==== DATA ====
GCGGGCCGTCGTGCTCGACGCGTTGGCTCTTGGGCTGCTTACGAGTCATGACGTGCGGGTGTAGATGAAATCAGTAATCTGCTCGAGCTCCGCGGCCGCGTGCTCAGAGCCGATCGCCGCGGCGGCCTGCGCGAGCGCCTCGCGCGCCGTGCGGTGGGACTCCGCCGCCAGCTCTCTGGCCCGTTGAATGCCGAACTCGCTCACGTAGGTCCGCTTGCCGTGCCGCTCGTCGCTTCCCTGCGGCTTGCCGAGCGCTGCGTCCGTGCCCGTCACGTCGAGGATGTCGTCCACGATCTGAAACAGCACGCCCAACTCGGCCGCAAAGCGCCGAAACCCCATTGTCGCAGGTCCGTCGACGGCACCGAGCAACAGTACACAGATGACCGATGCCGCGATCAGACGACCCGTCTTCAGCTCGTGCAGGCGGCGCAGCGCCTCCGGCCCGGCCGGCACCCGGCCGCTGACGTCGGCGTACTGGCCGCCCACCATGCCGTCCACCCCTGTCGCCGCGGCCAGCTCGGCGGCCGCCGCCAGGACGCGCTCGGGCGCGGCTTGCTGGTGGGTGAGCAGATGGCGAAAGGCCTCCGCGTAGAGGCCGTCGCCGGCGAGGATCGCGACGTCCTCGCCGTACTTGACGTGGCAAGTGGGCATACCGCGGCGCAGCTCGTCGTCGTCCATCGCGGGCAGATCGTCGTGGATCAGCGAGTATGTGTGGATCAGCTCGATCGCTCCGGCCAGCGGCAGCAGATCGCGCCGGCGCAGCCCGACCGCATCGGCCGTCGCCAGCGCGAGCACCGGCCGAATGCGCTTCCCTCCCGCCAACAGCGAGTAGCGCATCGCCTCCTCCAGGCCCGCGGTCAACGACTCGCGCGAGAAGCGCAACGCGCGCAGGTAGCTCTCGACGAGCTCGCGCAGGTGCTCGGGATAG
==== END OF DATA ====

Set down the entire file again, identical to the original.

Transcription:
GCGGGCCGTCGTGCTCGACGCGTTGGCTCTTGGGCTGCTTACGAGTCATGACGTGCGGGTGTAGATGAAATCAGTAATCTGCTCGAGCTCCGCGGCCGCGTGCTCAGAGCCGATCGCCGCGGCGGCCTGCGCGAGCGCCTCGCGCGCCGTGCGGTGGGACTCCGCCGCCAGCTCTCTGGCCCGTTGAATGCCGAACTCGCTCACGTAGGTCCGCTTGCCGTGCCGCTCGTCGCTTCCCTGCGGCTTGCCGAGCGCTGCGTCCGTGCCCGTCACGTCGAGGATGTCGTCCACGATCTGAAACAGCACGCCCAACTCGGCCGCAAAGCGCCGAAACCCCATTGTCGCAGGTCCGTCGACGGCACCGAGCAACAGTACACAGATGACCGATGCCGCGATCAGACGACCCGTCTTCAGCTCGTGCAGGCGGCGCAGCGCCTCCGGCCCGGCCGGCACCCGGCCGCTGACGTCGGCGTACTGGCCGCCCACCATGCCGTCCACCCCTGTCGCCGCGGCCAGCTCGGCGGCCGCCGCCAGGACGCGCTCGGGCGCGGCTTGCTGGTGGGTGAGCAGATGGCGAAAGGCCTCCGCGTAGAGGCCGTCGCCGGCGAGGATCGCGACGTCCTCGCCGTACTTGACGTGGCAAGTGGGCATACCGCGGCGCAGCTCGTCGTCGTCCATCGCGGGCAGATCGTCGTGGATCAGCGAGTATGTGTGGATCAGCTCGATCGCTCCGGCCAGCGGCAGCAGATCGCGCCGGCGCAGCCCGACCGCATCGGCCGTCGCCAGCGCGAGCACCGGCCGAATGCGCTTCCCTCCCGCCAACAGCGAGTAGCGCATCGCCTCCTCCAGGCCCGCGGTCAACGACTCGCGCGAGAAGCGCAACGCGCGCAGGTAGCTCTCGACGAGCTCGCGCAGGTGCTCGGGATAG